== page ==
I originally saw myself writing something of a diet book in which I would praise Gandhi’s culinary practices—vegetarianism, avoiding sweets, eating whole grains, fasting, etc.—and discuss how to apply them in our world. But the more I delved into the history of what Gandhi ate and why, the more complex his diet became, and the more I came to see the darker side of some of his dietary obsessions. The book became about Gandhi’s search for the perfect diet—about his struggles and his questions, as well the answers he found over years of experimentation. I wanted to learn from Gandhi about food and nutrition—and I did—but I learned just as much from the social, political, and religious dimensions of his dietary journey.

I learned that food helped inspire Gandhi to fight for justice. His first sustained political activism was on behalf of vegetarianism. As a student in London and a young lawyer in South Africa, Gandhi’s dietary commitments connected him to communities of radical activists who questioned many facets of society. Those who rejected meat often also rejected sexism, racism, and war. Gandhi’s experiences championing vegetarianism prepared him to attack inequality, white supremacy, and other forms of injustice.

Gandhi’s diet was rooted in traditional Indian cuisine—particularly the vegetarian foods of his home state of Gujarat. But many of his dietary interests and practices were shaped by food reformers from outside of India. He learned from the African American scientist, George Washington Carver, famous for his experiments with peanuts. He discussed vitamins with scientists in the US, the UK, and elsewhere. At a time of resurgent xenophobia and chauvinistic nationalism, we can learn from the tolerance and openness with which Gandhi brought dietary ideas across the borders of nations and cultures.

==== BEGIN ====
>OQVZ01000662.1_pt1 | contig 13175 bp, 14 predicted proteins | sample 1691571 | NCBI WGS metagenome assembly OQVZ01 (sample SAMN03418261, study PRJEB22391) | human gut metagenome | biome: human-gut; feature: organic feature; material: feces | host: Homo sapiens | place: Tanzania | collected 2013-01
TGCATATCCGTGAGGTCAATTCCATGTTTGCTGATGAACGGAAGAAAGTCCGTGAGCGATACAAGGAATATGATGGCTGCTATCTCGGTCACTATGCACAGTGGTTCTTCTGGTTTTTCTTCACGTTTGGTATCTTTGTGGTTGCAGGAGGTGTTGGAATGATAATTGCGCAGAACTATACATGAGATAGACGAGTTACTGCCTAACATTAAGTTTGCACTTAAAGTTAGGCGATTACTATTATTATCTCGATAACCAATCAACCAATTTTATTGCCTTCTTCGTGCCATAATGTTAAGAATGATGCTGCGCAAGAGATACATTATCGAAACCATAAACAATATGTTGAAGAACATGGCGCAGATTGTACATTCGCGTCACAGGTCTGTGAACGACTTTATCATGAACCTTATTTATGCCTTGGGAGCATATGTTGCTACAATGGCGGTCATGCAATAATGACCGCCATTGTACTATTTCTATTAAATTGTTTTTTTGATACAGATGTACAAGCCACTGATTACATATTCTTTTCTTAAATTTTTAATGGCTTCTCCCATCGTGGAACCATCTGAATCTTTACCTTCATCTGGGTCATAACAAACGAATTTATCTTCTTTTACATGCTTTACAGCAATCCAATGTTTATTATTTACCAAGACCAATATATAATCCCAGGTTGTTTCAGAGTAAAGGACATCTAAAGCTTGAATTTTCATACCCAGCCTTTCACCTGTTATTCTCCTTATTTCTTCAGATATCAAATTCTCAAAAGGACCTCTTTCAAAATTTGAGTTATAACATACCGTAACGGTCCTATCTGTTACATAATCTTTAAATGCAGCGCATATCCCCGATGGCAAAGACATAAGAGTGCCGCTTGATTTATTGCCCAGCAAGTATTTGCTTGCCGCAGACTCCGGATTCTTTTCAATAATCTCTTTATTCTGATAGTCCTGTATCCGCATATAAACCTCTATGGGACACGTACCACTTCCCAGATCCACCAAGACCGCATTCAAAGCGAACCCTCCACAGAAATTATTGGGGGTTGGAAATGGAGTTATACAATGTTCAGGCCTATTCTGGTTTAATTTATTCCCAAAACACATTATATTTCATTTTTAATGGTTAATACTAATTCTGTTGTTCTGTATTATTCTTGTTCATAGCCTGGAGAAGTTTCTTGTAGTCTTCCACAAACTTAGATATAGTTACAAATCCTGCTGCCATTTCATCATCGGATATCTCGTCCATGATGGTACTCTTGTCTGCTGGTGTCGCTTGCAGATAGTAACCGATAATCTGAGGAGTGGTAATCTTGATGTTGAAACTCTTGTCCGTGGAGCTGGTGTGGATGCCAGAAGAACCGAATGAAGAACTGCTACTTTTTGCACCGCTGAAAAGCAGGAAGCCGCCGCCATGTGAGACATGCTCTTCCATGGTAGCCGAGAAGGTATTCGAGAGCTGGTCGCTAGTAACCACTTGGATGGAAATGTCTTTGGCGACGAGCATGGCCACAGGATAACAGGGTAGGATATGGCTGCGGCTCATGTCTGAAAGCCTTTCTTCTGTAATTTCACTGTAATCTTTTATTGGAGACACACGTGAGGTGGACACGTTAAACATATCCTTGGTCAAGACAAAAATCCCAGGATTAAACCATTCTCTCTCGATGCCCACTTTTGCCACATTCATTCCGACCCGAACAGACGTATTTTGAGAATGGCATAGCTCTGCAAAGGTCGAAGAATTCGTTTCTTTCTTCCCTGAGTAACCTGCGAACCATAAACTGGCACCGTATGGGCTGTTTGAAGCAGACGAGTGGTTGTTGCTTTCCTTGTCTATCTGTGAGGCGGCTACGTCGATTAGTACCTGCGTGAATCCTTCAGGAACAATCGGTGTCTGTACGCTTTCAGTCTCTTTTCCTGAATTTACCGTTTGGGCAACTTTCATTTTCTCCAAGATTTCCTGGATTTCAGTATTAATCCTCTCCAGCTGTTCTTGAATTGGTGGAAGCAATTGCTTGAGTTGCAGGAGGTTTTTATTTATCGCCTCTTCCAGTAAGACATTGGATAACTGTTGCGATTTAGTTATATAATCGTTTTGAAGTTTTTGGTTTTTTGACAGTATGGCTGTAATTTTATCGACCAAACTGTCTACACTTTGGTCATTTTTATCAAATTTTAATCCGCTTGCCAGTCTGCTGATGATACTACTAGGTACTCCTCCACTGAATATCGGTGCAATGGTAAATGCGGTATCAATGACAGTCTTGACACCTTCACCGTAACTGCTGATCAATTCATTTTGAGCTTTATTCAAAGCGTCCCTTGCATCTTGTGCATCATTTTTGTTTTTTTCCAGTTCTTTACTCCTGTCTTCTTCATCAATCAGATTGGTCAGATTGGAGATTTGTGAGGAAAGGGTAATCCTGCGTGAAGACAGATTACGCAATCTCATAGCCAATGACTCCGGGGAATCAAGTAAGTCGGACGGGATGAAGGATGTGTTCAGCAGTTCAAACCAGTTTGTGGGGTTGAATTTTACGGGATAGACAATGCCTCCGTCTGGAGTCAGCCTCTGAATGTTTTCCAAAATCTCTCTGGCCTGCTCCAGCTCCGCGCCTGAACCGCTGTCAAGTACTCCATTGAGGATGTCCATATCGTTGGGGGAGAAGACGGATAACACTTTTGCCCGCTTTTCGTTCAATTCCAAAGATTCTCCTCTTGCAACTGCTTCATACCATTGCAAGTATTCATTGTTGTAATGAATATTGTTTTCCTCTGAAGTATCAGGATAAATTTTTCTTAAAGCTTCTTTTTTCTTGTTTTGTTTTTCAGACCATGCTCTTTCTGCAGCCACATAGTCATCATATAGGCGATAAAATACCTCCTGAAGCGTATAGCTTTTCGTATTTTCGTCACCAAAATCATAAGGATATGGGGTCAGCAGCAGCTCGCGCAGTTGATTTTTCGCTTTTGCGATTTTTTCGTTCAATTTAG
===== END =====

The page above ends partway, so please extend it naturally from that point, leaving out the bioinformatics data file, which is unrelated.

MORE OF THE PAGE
When I started this book, I hoped to clear up some basic questions I had as a chef and a father. I wasn’t disappointed. My research shaped how I think about salt, sugar, dairy, whole grains, and fasting. Thanks to this book, there are new foods in my diet and new ways of preparing old favorites (the recipes at the back of the book have been well-tested). Nevertheless, more important than any specific lesson about cooking or nutrition, what I took from writing this book is the importance of continually reconciling our dietary practices with our deepest values. Gandhi wouldn’t want us to imitate him, but to approach our own diets with the same curiosity, openness, and integrity he brought to his. I hope readers learn about Gandhi, about food, and about their own path toward “eating with the world in mind.”


Nico Slate is professor of history at Carnegie Mellon University. He is the author of Colored Cosmopolitanism: The Shared Struggle for Freedom in the United States and India and editor of Black Power beyond Borders: The Global Dimensions of the Black Power Movement.

To learn more about Gandhi’s Search for the Perfect Diet, read an excerpt in The Atlantic or buy your copy of the book today!

March 2018 News, Reviews, and Events

News

The University of Washington Press has an outstanding opening for an Editorial Assistant (job number 153892). Please help us get the word out to excellent candidates who are interested in getting into acquisitions!

We were thrilled to announce that starting March 1, 2018, the University of Washington Press joins the UW Libraries and reports to the vice provost of digital initiatives and dean of University Libraries, Lizabeth (Betsy) Wilson. The Press and the Libraries currently collaborate on a number of joint initiatives, and the Press has also published a number of books in association with the Libraries. Read the full press release on the UW Press Blog and more at Shelf Awareness Pro.

Monthly Giveaways

Reviews and Interviews

The Spokesman-Review publishes an opinion piece by The Spokane River editor Paul Lindholdt.

The Indian Express features an article by High-Tech Housewives author Amy Bhatt about how US immigration policy is impacting Indian families.

The Seattle Times mentions Seattle Walks by David B. Williams in a Lit Life column about the Seattle Public Library’s Peak Picks program.